Museum  February 23, 2021  Christopher Siwicki

Pompeii Exhibit in Rome’s Colosseum Asks Important Questions

Courtesy of Christopher Siwicki.

Bust of Tiberius. Colosseum, Rome.

As Rome again emerges from lockdown and the city’s archaeological sites and museums reopen, a new exhibition is on show at the Colosseum. Rome’s famous amphitheater is host to Pompei 79 d.C. Una Storia Romana (curated by Mario Torelli), which explores the relationship between the capital of the Roman empire and the ancient town of Pompeii.

Courtesy of Christopher Siwicki. 

Bust of Caecilius. Colosseum, Rome.

The exhibition poses the question of how to compare the two most famous archaeological sites in Italy, Rome and Pompeii. In some ways, the differences are glaring: Rome was a vast metropolis with a population of approximately a million people, while Pompeii was a provincial town with an estimated twelve to fifteen thousand inhabitants. Yet, by examining cultural and artistic trends, the exhibition highlights a remarkable number of connections and similarities between the sites.

The exhibition’s narrative follows a series of key events, some of which work better with the overall theme than others. An emphasis on the Italian Social War of 91-87 BC makes complete sense, as it was after this that Pompeii became a colony of Rome, thereby dramatically transforming its relationship to the capital. It also underscores the fact that before this date Pompeii was a Samnite not a Roman settlement, with distinct institutions and language (Oscan not Latin). However, it is less obvious why the earthquake at Pompeii in AD 62 is given similar attention. This event was certainly important to Pompeii and the surrounding area, as it led to a massive program of rebuilding but its relevance to the city of Rome could be explained further.

Throughout the exhibition, other topics are similarly lacking. To illustrate Pompeii’s trade network, the exhibition reconstructs a cross-section of an ancient ship packed with amphorae. These terracotta storage vessels were used to transport wine produced in the fertile soil around the bay of Naples to other parts of the Roman Empire and constituted a central part of the local economy. The display is well done, but more could be said about the movement of goods between Pompeii, Rome, and the wider world. The potential scope of this topic is even indicated by the presence of a small ivory statuette of an Indian deity, which had traveled thousands of miles to somehow end up in a Pompeian house.

Courtesy of Christopher Siwicki.

Ship with amphorae. Colosseum, Rome.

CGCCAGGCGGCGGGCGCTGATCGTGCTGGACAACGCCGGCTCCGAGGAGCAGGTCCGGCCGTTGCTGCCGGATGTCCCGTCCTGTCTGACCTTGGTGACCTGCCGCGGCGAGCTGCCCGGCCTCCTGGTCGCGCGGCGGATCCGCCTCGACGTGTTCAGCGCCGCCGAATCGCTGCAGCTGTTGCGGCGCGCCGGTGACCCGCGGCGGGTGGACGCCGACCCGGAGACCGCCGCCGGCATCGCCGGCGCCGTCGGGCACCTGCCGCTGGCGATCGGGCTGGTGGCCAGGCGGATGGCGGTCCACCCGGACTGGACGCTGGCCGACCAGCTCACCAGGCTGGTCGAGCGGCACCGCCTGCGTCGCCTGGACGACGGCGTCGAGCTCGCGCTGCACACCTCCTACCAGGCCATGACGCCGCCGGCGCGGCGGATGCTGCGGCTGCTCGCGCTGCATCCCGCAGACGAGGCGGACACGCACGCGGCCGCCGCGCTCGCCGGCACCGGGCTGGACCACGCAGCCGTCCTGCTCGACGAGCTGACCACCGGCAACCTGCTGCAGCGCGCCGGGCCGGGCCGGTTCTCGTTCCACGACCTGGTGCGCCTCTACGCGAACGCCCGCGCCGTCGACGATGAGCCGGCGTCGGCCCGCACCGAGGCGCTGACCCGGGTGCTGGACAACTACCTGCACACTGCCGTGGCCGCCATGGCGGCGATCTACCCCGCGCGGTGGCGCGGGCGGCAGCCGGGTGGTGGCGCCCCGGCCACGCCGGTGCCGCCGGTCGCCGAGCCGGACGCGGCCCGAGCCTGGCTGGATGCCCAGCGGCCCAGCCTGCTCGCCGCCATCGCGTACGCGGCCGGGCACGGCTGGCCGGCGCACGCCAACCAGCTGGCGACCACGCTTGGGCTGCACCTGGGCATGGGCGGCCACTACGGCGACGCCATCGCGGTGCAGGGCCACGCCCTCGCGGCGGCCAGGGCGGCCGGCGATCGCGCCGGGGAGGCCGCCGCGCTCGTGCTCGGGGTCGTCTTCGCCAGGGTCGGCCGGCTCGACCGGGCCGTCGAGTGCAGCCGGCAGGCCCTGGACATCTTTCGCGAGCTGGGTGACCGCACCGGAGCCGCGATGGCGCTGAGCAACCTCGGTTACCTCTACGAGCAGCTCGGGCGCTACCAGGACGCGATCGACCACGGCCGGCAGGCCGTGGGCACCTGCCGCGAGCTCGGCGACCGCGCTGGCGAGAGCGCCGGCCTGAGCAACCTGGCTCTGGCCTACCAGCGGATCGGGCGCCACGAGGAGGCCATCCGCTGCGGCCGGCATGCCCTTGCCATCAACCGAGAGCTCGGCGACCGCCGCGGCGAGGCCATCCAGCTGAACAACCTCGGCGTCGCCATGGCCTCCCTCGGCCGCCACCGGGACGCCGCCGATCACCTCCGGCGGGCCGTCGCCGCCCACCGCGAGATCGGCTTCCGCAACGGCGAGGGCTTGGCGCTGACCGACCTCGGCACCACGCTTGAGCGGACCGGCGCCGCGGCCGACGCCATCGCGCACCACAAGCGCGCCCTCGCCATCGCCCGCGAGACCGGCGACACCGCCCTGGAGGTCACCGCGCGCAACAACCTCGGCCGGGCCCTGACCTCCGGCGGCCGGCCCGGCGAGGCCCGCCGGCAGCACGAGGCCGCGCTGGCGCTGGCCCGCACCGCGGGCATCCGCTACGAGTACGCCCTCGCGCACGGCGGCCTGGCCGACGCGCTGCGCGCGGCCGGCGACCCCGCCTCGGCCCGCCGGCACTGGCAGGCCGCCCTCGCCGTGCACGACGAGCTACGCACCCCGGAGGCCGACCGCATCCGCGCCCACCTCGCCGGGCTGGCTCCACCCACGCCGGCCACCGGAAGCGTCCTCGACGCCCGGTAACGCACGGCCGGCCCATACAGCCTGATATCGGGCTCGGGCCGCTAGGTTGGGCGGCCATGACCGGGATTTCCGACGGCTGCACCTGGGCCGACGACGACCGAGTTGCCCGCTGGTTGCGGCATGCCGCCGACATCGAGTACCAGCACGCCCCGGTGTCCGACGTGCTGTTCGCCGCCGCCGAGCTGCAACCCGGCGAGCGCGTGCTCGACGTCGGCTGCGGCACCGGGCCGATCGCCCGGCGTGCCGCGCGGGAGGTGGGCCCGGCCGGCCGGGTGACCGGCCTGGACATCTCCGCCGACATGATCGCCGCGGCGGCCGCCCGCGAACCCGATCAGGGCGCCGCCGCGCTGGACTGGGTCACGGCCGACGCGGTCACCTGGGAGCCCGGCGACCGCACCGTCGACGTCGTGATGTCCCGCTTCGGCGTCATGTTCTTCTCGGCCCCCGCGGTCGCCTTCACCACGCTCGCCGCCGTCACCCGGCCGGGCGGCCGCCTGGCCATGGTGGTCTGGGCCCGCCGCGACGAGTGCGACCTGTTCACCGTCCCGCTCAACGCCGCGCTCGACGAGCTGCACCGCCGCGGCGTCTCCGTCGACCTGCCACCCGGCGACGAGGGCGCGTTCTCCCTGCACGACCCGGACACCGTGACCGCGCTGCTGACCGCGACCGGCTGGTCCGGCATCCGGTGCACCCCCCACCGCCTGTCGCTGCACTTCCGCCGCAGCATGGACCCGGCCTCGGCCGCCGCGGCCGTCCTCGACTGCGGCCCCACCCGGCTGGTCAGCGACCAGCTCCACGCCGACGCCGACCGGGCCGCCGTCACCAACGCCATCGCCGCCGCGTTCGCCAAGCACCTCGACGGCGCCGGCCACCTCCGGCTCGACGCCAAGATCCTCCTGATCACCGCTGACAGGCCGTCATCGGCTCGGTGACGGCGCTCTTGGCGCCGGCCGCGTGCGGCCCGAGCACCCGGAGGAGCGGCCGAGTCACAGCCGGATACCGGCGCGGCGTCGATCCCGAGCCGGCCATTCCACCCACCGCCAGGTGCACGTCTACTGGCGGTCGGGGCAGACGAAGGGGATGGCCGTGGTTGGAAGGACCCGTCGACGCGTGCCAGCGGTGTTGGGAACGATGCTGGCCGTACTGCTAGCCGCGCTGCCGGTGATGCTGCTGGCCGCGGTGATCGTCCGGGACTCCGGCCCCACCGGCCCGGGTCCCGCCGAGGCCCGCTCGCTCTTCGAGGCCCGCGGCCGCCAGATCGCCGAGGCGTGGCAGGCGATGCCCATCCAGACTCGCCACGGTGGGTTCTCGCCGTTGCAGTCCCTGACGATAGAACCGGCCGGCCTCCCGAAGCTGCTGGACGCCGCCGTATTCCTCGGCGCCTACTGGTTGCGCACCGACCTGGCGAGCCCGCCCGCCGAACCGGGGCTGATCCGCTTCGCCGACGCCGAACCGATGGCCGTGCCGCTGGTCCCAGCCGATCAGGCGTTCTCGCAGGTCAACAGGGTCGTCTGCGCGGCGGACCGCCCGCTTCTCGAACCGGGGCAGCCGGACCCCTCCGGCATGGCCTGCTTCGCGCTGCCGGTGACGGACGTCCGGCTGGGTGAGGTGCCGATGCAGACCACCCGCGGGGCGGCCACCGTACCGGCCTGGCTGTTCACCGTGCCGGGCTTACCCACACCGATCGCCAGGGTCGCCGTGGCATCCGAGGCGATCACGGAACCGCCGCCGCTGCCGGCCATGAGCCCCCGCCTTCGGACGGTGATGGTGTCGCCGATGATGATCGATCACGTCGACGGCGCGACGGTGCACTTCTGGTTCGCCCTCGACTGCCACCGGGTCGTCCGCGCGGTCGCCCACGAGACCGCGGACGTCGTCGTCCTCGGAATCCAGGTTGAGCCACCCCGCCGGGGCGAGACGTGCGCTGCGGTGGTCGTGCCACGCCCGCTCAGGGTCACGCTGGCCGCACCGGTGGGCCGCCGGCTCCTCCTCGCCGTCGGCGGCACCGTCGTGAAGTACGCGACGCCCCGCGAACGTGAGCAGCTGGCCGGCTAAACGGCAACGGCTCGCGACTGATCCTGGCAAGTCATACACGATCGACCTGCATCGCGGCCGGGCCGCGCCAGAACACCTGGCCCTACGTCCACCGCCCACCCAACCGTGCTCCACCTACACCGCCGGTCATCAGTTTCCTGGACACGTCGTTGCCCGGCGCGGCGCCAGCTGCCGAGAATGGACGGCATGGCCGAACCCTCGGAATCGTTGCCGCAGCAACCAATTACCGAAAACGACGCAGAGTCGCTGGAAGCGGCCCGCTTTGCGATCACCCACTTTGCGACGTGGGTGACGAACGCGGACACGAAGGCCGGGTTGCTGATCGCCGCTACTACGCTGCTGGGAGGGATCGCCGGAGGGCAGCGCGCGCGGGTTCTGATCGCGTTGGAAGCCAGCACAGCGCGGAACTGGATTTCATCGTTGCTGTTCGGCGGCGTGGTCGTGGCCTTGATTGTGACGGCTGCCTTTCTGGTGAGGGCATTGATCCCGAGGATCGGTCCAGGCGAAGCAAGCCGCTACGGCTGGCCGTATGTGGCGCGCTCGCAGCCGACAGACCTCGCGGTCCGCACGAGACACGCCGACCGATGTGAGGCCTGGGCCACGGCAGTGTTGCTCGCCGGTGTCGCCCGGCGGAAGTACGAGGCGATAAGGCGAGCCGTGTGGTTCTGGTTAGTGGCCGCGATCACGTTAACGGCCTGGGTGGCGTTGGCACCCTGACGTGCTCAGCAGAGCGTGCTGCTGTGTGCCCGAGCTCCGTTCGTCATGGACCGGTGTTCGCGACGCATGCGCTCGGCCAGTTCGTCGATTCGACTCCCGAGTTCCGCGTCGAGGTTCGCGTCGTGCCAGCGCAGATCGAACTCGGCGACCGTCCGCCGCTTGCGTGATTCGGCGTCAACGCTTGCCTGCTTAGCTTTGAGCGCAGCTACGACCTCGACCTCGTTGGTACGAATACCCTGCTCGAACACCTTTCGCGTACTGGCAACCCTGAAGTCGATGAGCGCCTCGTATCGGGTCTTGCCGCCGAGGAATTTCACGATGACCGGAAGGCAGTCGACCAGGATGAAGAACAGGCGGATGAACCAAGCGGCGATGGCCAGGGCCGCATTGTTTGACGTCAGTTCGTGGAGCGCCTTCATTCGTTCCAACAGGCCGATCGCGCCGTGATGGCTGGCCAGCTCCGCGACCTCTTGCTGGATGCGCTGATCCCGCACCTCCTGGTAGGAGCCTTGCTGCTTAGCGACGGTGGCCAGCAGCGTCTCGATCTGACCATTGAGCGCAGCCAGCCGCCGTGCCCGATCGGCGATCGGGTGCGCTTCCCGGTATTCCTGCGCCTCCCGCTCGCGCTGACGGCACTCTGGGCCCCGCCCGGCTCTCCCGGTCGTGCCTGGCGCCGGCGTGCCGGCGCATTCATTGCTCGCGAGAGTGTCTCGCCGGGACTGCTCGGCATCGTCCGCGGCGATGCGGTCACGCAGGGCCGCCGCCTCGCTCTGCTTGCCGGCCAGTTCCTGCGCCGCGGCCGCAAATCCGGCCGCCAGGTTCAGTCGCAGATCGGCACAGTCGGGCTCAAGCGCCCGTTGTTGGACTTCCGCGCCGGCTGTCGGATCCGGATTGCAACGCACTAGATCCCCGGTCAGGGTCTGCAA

As usual in exhibitions about Pompeii, the colorful fresco paintings are among the standout objects. Particularly beautiful is a panel from the 'House of Meleager’, which depicts a veiled woman emerging from the door of an elaborate building. Details of the scene such as columns, doorframe, and steps are rendered in stucco, which gives the picture a three-dimensional quality.

Two rarely seen frescos of processions can also be found on display. One shows a group of men in ceremonial robes leading a ram to be sacrificed. The other depicts four men hefting a model with representations of figures engaged in woodworking and is known as the procession of the carpenters.

fresco from pompeii featured in 2021 colosseum exhibition
Courtesy of Christopher Siwicki.

Pompeian Fresco. Colosseum, Rome.

Courtesy of Christopher Siwicki. Pompeian Fresco of sacrificial procession. Colosseum, Rome.
Courtesy of Christopher Siwicki.

Pompeian Fresco of sacrificial procession. Colosseum, Rome.

Pompeian Fresco of the procession of the carpenters. Colosseum, Rome.
Courtesy of Christopher Siwicki.

Pompeian Fresco of the procession of the carpenters. Colosseum, Rome.

There is something about ancient bronze statuary that commands attention. Perhaps it is the material itself, the quality of the artistry, or its rarity. In the exhibition, there are three exceptional bronze pieces. The first is a bust of the goddess Diana (Artemis) in the act of firing a bow. While her hands and bow are lost, the black and white glass eyes are still in place. Discovered in the precinct of the temple of Apollo in Pompeii (where a replica can now be found), the statue dates to the second century BC and is evidence of artistic influences from the Greek world.

On display also is a bronze bust of Tiberius, Rome’s second emperor. The portrait shows him as a youth before his ascension to power and it illustrates the omnipresence of the imperial family in towns across the Empire. The third bronze bust, of the banker Lucius Caecilius Iucundus, could scarcely contrast further from the idealized, youthful image of Tiberius. With a wrinkled brow, crow’s feet, and a distinctive wart on his left cheek, Caecilius is depicted in the naturalistic, veristic manner.

Pompei 79 d.C. Una Storia Romana asks an interesting and ambitious question, but it never quite goes far enough in exploring the relationship and comparisons between Rome and Pompeii. That said, the objects on display are superb and, given the difficulties of the last year, it is fantastic that such a show is now on.

41.8899435, 12.4943371

Pompei 79 dC Una Storia Romana
Start Date:
February 9, 2021
End Date:
May 9, 2021
About the Author

Christopher Siwicki

Christopher Siwicki is an architectural historian, specializing in the ancient world. He is a postdoctural Research Fellow at the Norwegian Institute in Rome and an honorary research Fellow at the University of Exeter. He is the author of Architectural Restoration and Heritage in Imperial Rome (Oxford University Press).

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